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Best things to do in Budapest

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Where in the world: Europe  /  Hungary  /  Central Hungary  /  Budapest
Many travelers associate the Hungarian capital with thermal spas and bath culture, but things to do in Budapest also include a number of activities for those looking to add a bit of excitement to their itinerary. A walking food tour is a great way to satisfy your appetite for Hungarian culinary delights while discovering famous landmarks, such as Residence Parliament and St. Stephen's Basilica. Overlooking both riverbanks of the city, the fairytale-like towers of Fisherman's Bastion provide splendid photo opportunities. House of Terror offers a completely different view of the city, focusing on memorable events that took place under fascist and communist regimes.

Budapest is best known for its Historic Sites, Government Buildings, and Nightlife.

Top 15 things to do in Budapest

1. Hungarian Parliament Building

Based on the British House of Parliament, Hungarian Parliament Building serves as one of the city's most beautiful landmarks with its recognizable neo-Gothic architecture. This site is the center of government activity, but it is also a magnificent domed structure and one of Europe's oldest legislative houses. This building was inaugurated in 1896 on the 1,000th anniversary of Hungary. Stroll along the Danube to take in views of the structure's exterior before entering. Walk up the building's intricate staircase and through its central hall, pausing to notice details like historic sculptures, stained-glass works, ornamental mosaics, and the Holy Crown of Hungary, which has been displayed here since 2000.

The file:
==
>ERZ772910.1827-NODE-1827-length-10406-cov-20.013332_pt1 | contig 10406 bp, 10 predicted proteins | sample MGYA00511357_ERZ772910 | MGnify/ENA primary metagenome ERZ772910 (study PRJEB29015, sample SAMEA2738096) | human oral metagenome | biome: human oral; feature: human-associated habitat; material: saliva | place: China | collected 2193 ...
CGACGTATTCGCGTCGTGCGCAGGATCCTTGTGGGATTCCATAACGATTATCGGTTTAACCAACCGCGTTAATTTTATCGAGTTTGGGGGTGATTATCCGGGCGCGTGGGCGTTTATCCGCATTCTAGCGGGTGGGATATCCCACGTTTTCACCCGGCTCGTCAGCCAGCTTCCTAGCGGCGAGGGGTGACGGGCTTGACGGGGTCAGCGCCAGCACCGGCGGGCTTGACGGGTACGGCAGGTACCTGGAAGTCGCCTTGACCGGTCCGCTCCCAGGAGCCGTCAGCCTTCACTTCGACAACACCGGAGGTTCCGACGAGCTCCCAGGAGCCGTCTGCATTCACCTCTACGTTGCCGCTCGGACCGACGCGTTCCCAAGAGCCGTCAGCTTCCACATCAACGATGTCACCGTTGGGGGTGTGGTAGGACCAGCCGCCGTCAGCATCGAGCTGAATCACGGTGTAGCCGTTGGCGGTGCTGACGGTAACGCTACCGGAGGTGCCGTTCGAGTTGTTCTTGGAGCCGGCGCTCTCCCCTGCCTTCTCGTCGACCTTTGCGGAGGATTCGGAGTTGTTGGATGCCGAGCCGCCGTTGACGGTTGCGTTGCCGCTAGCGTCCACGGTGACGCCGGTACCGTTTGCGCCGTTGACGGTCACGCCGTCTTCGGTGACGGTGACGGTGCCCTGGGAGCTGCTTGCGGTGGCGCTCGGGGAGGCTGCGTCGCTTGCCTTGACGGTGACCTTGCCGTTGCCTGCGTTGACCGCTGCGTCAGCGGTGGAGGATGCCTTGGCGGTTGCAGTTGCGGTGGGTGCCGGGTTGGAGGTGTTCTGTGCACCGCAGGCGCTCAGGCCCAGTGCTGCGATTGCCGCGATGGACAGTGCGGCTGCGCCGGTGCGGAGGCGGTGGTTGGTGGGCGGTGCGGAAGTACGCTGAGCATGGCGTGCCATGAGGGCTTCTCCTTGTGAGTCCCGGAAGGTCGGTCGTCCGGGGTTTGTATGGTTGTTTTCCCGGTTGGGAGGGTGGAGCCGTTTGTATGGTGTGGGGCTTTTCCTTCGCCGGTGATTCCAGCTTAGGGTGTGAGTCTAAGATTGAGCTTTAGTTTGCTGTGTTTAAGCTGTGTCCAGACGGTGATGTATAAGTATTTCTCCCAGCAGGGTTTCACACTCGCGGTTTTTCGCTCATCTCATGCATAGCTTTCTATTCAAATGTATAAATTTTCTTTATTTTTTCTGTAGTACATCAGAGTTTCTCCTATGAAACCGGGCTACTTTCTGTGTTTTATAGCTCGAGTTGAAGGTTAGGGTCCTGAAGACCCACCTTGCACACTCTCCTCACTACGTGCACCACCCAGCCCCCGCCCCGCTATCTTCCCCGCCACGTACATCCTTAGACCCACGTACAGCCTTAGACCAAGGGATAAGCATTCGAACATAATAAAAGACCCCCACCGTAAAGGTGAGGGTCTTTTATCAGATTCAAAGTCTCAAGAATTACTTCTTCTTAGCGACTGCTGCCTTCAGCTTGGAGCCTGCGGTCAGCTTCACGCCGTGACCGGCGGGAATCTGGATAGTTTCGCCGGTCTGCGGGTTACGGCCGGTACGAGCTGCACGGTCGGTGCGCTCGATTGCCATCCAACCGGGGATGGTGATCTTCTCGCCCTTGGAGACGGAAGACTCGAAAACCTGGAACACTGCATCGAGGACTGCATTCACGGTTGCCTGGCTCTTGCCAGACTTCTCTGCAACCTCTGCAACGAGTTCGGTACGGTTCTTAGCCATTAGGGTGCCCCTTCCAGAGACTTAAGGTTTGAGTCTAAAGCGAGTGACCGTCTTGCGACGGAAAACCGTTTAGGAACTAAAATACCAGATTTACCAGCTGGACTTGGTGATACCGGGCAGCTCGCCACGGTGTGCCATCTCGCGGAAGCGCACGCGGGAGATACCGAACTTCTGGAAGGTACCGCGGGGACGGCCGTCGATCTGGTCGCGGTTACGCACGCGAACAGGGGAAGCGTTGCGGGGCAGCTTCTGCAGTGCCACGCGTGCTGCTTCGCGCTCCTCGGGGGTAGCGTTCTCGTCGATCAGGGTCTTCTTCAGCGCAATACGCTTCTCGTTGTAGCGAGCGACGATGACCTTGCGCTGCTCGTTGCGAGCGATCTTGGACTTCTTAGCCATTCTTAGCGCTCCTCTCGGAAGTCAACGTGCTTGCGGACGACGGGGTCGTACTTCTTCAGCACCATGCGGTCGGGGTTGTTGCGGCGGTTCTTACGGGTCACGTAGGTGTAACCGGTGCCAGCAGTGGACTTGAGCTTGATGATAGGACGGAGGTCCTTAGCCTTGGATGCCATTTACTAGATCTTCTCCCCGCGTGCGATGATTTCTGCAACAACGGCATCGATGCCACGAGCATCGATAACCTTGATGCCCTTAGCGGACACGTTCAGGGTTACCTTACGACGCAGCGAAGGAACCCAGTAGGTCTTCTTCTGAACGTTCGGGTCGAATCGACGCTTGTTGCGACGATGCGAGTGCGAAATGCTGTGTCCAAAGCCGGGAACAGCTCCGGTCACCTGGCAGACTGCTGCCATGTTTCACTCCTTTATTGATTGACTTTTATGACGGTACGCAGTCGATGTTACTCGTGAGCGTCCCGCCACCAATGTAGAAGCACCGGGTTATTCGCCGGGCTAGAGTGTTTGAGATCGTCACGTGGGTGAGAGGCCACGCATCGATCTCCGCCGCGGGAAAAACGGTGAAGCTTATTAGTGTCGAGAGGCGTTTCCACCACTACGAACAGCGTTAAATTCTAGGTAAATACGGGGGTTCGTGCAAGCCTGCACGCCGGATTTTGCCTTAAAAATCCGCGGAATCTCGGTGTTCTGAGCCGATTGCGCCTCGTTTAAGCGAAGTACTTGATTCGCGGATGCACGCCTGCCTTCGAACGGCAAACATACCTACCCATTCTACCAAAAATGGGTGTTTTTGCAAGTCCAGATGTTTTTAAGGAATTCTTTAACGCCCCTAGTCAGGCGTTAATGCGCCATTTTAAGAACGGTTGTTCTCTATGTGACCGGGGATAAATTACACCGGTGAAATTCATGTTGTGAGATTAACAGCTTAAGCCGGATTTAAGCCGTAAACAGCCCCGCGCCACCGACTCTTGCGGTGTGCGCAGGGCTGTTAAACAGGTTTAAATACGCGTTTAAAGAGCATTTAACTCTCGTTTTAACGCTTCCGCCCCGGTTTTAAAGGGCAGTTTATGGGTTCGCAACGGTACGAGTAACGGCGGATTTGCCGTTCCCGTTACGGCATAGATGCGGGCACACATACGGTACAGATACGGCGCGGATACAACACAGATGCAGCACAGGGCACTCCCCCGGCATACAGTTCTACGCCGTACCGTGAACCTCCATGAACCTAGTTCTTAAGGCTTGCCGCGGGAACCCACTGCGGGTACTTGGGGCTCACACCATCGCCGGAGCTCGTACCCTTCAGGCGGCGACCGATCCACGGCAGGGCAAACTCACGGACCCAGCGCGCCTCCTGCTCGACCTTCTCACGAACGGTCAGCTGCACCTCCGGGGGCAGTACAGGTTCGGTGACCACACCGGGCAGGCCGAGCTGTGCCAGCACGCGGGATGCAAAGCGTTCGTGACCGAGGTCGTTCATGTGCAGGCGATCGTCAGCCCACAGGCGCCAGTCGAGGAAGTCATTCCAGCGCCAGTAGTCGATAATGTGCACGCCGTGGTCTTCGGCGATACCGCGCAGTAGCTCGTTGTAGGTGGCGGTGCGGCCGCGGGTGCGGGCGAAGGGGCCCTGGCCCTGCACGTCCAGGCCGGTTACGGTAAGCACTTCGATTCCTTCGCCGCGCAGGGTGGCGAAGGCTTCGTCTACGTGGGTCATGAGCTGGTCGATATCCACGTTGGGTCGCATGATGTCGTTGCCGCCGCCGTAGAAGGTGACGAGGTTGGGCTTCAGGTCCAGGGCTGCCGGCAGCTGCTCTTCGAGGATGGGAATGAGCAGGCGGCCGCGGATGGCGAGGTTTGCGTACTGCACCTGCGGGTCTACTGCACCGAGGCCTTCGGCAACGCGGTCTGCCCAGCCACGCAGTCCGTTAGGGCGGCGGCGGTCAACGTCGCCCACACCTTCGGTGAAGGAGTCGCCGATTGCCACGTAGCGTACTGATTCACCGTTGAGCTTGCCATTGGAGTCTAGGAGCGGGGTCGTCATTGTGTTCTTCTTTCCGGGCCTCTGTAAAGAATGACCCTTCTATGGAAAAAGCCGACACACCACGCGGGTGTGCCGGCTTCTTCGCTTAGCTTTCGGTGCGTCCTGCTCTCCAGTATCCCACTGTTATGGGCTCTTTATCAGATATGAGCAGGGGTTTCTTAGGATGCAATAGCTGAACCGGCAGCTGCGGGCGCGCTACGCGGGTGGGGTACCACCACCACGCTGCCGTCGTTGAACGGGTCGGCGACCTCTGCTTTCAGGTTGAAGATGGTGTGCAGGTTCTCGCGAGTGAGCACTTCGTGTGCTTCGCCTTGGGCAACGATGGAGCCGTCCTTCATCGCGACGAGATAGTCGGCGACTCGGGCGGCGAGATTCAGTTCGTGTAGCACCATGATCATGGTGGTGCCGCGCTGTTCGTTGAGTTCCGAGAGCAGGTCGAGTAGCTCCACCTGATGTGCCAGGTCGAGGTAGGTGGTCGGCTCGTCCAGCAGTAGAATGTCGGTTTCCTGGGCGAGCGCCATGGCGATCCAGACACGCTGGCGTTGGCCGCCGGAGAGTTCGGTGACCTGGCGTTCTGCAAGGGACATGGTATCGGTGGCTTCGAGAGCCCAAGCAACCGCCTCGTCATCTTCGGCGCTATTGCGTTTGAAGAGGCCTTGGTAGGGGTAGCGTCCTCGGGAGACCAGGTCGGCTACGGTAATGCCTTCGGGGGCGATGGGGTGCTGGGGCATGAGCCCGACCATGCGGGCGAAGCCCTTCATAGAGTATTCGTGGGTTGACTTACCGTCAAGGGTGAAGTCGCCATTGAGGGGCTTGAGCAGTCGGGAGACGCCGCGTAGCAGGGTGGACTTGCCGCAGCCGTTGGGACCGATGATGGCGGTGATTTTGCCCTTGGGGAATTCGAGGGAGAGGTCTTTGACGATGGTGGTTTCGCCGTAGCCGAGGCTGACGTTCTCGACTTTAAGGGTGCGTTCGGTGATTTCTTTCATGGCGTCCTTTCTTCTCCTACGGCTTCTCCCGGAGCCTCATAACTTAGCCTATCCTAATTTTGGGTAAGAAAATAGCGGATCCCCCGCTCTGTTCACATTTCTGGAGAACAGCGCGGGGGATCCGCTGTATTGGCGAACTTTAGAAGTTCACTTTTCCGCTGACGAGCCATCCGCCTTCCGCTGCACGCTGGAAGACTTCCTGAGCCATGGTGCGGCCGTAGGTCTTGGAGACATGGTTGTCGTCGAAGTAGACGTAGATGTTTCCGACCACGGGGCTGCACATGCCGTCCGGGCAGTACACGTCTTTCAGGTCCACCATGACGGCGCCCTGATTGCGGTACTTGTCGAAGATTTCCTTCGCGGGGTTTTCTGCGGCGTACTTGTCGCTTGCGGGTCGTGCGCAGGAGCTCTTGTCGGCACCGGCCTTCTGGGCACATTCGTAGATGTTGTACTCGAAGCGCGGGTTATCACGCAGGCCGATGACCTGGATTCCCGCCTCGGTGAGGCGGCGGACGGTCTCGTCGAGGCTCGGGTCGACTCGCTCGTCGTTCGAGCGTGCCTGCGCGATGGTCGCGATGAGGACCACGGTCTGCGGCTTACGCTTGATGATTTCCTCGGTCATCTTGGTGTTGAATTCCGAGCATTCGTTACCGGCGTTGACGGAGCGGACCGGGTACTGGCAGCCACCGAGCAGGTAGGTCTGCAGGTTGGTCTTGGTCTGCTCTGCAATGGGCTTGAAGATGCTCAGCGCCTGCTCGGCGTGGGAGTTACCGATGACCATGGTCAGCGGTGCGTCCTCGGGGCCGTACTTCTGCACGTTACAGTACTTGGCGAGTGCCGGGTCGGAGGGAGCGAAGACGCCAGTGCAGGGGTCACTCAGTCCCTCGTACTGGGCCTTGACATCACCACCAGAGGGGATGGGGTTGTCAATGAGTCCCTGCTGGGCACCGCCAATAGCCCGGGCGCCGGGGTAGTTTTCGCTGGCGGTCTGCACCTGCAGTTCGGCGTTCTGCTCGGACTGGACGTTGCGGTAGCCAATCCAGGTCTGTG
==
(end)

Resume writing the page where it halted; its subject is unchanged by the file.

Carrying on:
Suggested duration: 2 hours
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2. Fisherman's Bastion

The seven fairy tale-like towers of Fisherman's Bastion offer views of the Danube and Pest side of the city. Built in the late 19th century and restored after World War II, this Neo-Gothic and Neo-Romanesque structure within World Heritage Site Buda Castle takes its name from the medieval fisherman who defended these city walls. On the Buda side of the city, walk up or take a funicular to the top of Castle Hill to get to the bastion, near the 14th-century Matthias Church. Step inside one of the seven towers for spectacular views across the Danube River.
Suggested duration: 1 hour
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3. St. Stephen's Basilica (Szent Istvan Bazilika)

Visit the prominent Hungarian landmark St. Stephen's Basilica (Szent Istvan Bazilika), known for its 91 m (300 ft) Neo-Renaissance-style dome. This Roman Catholic basilica--built in the Neoclassic architectural style with a Greek Cross floor plan--was completed in 1905 and used for military purposes during World War II. While it is still used for religious worship today, this church is also one of the most visited tourist sites in the country. The right hand of St. Stephen I, the first King of Hungary, is housed in the church's reliquary. View the basilica's structure and bell towers from the square in front of its main entrance, explore the interior of the church, and climb the 364 stairs (or take the elevator) to the top of the dome, which overlooks the city.